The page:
Immunisation

Immunisation

The Immunise Australia Program funds vaccines for Children, Older Australians, ATSI people, pregnant women and those at medical risk.

Immunisation not only protects you and your child from a range of harmful diseases, but offers vital benefits for the long-term health of the community.

When you vaccinate against the infectious diseases on the National immunisation program you’ll help to reduce the chance of contracting these vaccine preventable diseases, many of which spread quickly and easily. You’ll also be helping to reduce the presence of infectious symptoms in the wider population – contributing to a ‘community immunity’ that over time dramatically reduces the chances of a disease outbreak.

Childhood vaccines are given at 2, 4, 6, 12, 18months and 4 years. Children are then offered immunisation again in Year 8 either by a nurse visiting the school or the child may choose to have immunisations with their GP.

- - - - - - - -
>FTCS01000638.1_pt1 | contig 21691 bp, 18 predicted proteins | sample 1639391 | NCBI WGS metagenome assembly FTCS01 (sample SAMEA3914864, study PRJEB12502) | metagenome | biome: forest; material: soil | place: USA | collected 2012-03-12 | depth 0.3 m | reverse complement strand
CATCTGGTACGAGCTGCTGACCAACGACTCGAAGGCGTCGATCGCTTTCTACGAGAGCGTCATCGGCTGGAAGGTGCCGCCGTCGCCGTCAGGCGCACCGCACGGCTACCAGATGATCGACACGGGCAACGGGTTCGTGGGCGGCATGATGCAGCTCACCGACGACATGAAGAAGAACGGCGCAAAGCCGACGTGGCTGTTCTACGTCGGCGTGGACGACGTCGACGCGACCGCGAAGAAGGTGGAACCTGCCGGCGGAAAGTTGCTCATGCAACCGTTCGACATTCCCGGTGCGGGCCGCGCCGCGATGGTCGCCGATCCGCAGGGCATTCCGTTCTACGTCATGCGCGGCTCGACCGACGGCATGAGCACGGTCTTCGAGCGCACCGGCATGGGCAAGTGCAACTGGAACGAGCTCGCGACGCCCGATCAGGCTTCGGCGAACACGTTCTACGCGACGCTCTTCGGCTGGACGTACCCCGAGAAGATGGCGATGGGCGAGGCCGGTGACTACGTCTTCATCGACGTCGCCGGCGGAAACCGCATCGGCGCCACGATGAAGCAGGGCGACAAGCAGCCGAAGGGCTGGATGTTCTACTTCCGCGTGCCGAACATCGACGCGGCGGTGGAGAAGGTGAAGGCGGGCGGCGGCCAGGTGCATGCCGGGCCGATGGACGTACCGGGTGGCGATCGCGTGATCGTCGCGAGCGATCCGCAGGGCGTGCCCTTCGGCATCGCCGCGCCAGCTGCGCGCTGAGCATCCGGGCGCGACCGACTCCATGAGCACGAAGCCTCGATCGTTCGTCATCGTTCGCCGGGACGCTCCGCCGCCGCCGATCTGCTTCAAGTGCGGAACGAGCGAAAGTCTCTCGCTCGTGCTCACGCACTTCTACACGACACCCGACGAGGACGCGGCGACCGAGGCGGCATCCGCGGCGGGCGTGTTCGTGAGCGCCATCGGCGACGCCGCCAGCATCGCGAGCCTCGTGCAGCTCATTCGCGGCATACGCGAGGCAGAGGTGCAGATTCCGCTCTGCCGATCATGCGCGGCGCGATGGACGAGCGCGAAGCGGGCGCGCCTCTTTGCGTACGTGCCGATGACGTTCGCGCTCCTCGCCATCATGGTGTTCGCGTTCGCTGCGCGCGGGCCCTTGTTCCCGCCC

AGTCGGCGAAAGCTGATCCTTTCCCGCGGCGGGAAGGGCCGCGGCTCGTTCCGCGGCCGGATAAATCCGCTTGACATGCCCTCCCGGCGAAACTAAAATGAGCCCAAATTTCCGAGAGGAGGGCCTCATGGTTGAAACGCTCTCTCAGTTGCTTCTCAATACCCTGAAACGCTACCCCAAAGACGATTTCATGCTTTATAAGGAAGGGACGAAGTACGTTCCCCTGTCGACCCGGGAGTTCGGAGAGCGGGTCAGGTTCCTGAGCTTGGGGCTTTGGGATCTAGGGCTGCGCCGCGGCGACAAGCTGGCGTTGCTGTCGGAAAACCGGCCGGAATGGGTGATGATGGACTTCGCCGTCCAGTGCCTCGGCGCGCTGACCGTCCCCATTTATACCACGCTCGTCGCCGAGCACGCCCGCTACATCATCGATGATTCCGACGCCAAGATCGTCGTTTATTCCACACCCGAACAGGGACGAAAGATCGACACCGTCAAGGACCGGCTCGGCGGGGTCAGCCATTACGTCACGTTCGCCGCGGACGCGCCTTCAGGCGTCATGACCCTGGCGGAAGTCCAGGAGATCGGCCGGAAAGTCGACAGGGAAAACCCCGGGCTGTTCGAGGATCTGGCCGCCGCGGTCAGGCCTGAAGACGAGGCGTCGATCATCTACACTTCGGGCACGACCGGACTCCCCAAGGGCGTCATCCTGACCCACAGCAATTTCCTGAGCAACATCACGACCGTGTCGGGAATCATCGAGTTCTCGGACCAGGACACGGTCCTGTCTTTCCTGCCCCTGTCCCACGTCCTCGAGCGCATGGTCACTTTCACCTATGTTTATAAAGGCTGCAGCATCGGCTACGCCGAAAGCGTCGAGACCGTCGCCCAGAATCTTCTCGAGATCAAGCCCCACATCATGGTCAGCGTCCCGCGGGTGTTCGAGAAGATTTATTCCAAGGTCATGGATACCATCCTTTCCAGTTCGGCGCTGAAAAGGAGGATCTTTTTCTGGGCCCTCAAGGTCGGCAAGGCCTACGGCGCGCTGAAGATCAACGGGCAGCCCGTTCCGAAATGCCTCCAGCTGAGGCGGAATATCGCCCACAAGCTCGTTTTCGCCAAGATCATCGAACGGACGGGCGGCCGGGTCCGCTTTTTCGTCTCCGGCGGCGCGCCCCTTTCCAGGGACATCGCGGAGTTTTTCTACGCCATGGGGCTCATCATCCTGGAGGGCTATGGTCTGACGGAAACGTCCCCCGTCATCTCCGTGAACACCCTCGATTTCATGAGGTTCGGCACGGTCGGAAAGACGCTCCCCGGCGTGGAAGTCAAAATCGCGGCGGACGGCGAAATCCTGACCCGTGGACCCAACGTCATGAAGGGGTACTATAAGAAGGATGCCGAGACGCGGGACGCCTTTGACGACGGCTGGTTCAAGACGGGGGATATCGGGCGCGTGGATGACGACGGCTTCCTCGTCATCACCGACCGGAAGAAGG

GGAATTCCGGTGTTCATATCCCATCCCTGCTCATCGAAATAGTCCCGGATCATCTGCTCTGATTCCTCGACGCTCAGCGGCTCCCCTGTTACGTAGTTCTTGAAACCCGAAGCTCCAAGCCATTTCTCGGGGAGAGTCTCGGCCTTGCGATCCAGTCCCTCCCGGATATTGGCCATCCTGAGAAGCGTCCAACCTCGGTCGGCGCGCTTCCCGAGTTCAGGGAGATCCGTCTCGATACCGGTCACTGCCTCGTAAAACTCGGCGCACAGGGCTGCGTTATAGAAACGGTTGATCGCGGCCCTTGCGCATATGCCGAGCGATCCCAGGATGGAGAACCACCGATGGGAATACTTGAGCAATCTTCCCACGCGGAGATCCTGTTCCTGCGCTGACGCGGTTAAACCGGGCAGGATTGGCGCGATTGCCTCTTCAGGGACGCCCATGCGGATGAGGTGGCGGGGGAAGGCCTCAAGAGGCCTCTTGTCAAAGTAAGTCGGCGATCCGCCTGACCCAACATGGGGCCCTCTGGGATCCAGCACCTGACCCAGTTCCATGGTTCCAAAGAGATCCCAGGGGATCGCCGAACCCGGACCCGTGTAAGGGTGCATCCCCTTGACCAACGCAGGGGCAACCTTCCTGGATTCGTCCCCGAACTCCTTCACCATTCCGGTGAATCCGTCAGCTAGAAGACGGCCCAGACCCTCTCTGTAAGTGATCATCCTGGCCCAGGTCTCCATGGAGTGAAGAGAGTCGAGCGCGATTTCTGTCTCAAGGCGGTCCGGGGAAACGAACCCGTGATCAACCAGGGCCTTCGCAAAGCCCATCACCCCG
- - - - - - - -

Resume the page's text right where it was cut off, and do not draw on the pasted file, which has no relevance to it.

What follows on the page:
Some vaccination such as the rotavirus vaccine are only able to be given be before certain ages. Not having your child vaccinated on time not only puts your child at risk and may impact your Centrelink family payments.

Childhood Immunisation

 
 

Whooping cough

 

Whooping Cough (pertussis) is an extremely contagious respiratory infection. The disease causes uncontrolled coughing and vomiting, which can last for several months and can be particularly dangerous for babies under the age of 12 months.

Whooping cough vaccine is given with the routine childhood vaccines. It is recommended that all pregnant women receive the vaccine in their 3rd trimester of pregnancy and is provided free. It is also recommended that all people likely to have contact with a new baby be vaccinated at least two weeks prior to the birth. For this you will need to see your GP for a prescription.

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